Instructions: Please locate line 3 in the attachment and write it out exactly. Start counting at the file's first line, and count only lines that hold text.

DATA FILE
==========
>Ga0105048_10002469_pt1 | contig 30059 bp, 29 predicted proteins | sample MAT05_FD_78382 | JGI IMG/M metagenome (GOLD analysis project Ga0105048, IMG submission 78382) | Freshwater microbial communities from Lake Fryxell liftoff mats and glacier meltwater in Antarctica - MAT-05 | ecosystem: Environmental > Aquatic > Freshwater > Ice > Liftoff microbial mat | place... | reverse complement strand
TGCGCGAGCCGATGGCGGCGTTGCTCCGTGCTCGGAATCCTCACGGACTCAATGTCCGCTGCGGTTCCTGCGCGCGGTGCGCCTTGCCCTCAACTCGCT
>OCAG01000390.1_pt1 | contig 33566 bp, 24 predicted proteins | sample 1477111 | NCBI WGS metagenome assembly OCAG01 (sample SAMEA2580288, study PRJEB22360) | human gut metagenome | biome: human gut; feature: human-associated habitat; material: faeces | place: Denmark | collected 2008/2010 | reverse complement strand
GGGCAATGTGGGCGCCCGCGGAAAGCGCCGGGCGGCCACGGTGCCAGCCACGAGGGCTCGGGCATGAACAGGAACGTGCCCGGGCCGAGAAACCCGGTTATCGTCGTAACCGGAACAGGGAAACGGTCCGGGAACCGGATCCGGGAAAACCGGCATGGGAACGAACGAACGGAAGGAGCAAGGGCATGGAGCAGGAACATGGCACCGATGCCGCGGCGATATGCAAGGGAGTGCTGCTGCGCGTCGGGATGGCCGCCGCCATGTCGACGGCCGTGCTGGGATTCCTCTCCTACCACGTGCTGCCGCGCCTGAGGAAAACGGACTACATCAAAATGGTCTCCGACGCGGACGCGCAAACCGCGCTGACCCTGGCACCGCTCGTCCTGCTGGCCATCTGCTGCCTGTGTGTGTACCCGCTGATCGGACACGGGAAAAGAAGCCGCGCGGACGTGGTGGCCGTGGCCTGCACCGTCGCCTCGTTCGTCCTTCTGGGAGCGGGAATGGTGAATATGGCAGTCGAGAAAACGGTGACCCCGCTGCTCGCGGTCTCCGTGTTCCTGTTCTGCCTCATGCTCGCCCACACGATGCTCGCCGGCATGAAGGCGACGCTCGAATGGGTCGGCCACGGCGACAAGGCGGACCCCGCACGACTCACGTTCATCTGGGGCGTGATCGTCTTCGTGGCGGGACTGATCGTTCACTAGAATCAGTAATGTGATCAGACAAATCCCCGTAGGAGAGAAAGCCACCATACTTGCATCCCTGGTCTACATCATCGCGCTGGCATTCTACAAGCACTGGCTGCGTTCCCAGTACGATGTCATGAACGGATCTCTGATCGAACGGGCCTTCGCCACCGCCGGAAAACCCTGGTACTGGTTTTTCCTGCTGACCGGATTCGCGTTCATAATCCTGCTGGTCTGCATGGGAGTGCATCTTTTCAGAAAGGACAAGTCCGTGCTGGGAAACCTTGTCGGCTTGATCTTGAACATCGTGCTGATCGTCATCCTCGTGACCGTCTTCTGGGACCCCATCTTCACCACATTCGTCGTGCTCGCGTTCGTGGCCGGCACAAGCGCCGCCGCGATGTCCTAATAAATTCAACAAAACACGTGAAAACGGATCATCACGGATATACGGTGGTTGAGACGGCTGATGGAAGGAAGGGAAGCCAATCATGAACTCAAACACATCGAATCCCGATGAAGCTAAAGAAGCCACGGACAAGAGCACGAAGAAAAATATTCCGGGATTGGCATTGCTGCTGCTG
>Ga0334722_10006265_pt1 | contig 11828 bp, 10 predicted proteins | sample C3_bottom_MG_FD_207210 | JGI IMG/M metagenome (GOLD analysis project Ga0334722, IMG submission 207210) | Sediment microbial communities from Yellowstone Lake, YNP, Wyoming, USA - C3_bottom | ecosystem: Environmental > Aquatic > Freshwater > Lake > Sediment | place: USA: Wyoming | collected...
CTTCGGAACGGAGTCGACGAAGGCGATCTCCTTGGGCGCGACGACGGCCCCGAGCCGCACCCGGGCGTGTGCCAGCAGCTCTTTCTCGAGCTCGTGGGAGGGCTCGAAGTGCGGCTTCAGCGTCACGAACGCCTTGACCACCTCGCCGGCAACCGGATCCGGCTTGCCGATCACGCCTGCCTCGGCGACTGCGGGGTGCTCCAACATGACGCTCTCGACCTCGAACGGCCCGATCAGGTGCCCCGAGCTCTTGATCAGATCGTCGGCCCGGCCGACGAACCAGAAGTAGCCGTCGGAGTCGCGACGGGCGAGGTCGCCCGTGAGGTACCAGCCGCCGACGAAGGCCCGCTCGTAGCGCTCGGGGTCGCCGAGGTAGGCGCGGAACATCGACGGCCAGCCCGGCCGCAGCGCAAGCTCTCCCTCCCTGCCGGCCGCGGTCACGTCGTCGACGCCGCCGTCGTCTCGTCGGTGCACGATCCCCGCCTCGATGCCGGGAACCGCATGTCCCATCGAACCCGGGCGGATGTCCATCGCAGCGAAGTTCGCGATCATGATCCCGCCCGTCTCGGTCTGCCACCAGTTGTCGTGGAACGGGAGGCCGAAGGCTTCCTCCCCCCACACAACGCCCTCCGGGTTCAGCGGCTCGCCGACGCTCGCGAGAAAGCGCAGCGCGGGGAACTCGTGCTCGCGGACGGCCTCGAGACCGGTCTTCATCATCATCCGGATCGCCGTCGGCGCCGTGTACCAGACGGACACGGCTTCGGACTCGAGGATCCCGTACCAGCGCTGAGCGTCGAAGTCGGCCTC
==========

>OCAG01000390.1_pt1 | contig 33566 bp, 24 predicted proteins | sample 1477111 | NCBI WGS metagenome assembly OCAG01 (sample SAMEA2580288, study PRJEB22360) | human gut metagenome | biome: human gut; feature: human-associated habitat; material: faeces | place: Denmark | collected 2008/2010 | reverse complement strand